If I remember correctly continuous RMS is 72% of peak. Just don't ask me to do the calculations to derive RMS from peak. It's been 14 years since I saw those done.
 

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Discussion Starter #11
So how many watts should I be looking at for 2 12'' subs? 750+ ?
 

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That's a really nice looking install, really dig how it's painted to match your car. I had to mount my amp on the front of the box like that too, which it looks good that way but I only did it that way out of lack for any other place to put it. ****** thing is I have to unscrew the amp from the box so I can take the box out of the trunk if I ever get a flat tire. Thank God I don't really have that kind of luck, but you never know when shits gonna happen.
I really didn't want to mount it there. I approached my system install without really thinking about the trunk volume. I have never liked having my amps stuffed under seats or somewhere they can't breath and cool off. I really like the look of an amp that's nestled flush in a pocket but, I'm just not going to go though the trouble of trying to vent it.

After I made my speaker box to spec for the cubic feet they called for. That was all the room I had left in the trunk. Only place left to put the amp for the subs was on the back of the box.

I am hoping to get around to changing the way everything is set up in that space this winter...but who knows.

If I remember correctly continuous RMS is 72% of peak. Just don't ask me to do the calculations to derive RMS from peak. It's been 14 years since I saw those done.
years ago the general rule of thumb was half. That was when (it seemed anyway) everybody was only marketing and putting specs for max power on the amps and speakers. So when you shopped around for car audio and it said 1000 watts...generally best to figure it was a 500 RMS speaker and set it up that way. Than you had to really dig to find out if it was 1 ohm, 2ohm, 4 ohm, even seen 8 ohm for car audio.

More or less it seemed that they were always throwing out something that said 1000 watts and if you dug deep enough. You would find the spec was at 1 ohm max power. On top of that, the speaker would never hold together for more than 2 minutes if you attempted to run it at 1 ohm with max power. In that case...generally figured 1/4th of max watts power running it at 4 ohms would make it sound good. So the bullsh!t number of 1000 watts for that speaker, sounded pretty good at 250 watts 4 ohms.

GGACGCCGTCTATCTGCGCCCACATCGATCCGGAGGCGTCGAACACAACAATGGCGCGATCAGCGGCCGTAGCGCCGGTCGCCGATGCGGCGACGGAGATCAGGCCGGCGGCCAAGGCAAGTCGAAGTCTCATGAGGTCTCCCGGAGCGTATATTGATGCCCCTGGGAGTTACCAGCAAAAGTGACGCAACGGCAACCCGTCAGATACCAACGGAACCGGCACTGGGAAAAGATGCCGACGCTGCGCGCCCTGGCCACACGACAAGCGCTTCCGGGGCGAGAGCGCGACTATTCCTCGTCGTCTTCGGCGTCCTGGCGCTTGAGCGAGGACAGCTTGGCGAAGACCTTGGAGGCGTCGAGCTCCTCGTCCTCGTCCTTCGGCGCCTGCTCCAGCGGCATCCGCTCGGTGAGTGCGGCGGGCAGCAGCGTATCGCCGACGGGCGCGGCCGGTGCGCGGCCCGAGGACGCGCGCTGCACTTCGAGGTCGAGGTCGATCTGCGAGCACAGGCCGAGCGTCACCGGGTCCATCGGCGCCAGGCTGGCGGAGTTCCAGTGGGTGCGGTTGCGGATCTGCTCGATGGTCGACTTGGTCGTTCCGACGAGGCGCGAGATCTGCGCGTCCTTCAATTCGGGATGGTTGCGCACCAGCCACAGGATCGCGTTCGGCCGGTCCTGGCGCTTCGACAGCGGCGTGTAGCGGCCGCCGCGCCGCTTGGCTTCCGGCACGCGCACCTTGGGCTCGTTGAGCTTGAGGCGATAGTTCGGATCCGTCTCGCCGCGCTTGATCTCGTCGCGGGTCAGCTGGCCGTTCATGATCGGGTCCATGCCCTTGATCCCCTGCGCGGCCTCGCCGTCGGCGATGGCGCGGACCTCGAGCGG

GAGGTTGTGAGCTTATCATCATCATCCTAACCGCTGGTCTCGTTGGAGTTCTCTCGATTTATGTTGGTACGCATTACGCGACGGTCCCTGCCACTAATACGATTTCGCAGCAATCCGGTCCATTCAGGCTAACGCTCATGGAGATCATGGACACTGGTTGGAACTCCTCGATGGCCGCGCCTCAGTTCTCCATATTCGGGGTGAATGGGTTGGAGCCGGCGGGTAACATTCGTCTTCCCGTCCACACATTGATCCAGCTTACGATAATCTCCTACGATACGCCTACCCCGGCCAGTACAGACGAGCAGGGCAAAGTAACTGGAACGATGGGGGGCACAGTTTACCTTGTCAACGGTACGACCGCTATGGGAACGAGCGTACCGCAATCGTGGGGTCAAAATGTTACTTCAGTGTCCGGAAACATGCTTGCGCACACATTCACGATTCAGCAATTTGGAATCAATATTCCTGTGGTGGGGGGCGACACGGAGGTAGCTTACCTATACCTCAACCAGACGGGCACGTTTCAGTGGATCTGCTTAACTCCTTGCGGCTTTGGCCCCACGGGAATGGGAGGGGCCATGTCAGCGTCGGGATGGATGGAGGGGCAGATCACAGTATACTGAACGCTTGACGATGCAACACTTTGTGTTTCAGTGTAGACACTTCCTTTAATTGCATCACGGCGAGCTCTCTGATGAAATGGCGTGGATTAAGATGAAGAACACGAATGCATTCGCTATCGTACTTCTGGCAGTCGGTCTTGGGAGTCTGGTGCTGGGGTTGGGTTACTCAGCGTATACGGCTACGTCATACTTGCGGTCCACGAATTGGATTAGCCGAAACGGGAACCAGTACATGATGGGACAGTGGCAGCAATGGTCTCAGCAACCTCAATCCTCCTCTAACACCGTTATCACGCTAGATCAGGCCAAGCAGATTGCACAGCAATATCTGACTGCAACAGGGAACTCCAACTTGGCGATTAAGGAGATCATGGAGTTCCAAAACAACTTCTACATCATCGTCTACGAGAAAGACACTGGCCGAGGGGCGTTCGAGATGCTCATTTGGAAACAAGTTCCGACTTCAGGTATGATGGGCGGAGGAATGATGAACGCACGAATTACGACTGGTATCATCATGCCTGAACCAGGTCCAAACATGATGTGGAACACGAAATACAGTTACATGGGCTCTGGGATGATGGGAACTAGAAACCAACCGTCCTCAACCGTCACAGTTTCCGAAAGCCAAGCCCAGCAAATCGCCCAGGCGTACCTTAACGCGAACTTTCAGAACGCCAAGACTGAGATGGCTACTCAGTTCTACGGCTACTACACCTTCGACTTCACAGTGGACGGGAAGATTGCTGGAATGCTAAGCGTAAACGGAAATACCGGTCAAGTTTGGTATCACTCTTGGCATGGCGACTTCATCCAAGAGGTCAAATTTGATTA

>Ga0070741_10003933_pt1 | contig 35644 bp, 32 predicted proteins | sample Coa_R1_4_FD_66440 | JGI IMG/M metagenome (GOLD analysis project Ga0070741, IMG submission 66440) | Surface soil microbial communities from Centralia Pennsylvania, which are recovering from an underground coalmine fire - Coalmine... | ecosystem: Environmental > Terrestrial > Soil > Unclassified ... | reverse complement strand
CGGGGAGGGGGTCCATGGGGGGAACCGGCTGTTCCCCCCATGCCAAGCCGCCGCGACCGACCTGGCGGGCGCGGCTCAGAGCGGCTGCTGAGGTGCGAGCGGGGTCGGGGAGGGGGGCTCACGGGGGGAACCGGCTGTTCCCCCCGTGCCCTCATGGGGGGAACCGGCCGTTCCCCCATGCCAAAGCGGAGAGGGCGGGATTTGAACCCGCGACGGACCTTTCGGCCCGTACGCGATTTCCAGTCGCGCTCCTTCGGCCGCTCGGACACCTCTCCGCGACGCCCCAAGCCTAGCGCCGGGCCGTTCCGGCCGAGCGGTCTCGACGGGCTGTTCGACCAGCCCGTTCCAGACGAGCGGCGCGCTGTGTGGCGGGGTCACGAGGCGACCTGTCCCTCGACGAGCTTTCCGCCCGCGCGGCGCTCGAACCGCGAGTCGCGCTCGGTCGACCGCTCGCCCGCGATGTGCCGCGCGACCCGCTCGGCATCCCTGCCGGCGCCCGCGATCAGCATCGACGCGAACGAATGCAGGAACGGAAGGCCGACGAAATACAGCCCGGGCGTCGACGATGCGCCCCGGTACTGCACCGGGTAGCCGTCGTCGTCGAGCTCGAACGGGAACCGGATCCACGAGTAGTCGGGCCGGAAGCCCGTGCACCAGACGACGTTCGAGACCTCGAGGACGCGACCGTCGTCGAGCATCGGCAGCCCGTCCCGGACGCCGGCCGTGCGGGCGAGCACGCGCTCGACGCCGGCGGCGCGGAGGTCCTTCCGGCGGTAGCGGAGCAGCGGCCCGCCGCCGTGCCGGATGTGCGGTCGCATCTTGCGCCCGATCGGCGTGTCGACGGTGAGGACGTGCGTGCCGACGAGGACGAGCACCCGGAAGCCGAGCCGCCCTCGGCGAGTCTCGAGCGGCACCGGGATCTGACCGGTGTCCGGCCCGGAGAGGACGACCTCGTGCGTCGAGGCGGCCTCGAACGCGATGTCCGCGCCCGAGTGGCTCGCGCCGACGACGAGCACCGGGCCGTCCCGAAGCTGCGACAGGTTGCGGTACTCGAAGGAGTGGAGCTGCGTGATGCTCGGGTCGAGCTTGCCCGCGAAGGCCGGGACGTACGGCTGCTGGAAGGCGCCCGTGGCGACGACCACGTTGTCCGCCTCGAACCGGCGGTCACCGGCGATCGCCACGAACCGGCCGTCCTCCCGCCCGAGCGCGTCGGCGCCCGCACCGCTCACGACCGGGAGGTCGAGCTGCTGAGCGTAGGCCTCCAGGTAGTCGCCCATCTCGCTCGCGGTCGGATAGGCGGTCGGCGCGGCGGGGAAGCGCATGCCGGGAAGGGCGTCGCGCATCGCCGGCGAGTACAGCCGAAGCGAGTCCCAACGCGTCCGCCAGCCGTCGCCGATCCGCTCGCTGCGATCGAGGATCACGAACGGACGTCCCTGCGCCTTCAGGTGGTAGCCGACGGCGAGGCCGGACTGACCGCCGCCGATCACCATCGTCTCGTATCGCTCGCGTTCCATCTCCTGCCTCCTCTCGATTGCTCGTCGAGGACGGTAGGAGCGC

That was then and this is now. I never really cared about what it said max power was. I always tried to match my speakers and amps according to the spec of RMS power and the coinciding Ohm's for it...be it 2 or 4. I only run my subs down to 1 ohm and only if they are spec'ed for it.

The amps I have are Polk Audio. They don't even list max watts on the spec sheet. Which I personally like because it paints a better picture to a novice audio pile of whats really going on. It has (in a sense) replaced max power with Dynamic power. Therefore, giving a better idea of the meaning. Dynamic being currently active, You can have high points dynamically of 2400 watts but its not going to set and run at that. It's dynamic and can change but that's the most its going to push out if pushed hard enough for a moment. When something just says Max power of 2400 watts, kind of gives the impression that you can set and run it or load a speaker with 2400 watts. Just not going to happen.

Here is a link for the subs I'm running. They are model number T112D4 12" POWER T1 4-Ohm DVC Subwoofer. Has a pretty lengthy spec sheet.

Rockford Fosgate® - T112D4

Here is a link to my amp I'm running on the subs

PA1200.1 Monoblock Monoblock Subwoofer Car Amplifier from Polk Audio

Here is a link for the amp I'm running to the other 10 speakers in the car that I am running for my highs and mid range. I am running two of these amps.

PA500.4 (4/3/2 channels) 4/3/2 stereo car amplifier from Polk Audio
 

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That's pretty much what I always did when I was younger and had money to spend on car audio. I always ran my subs on one channel per speaker and never bridged the amp. At one point I had a 1200 watt Pioneer amp pushing a pair of Punch 12's throw a set of home made low pass filters.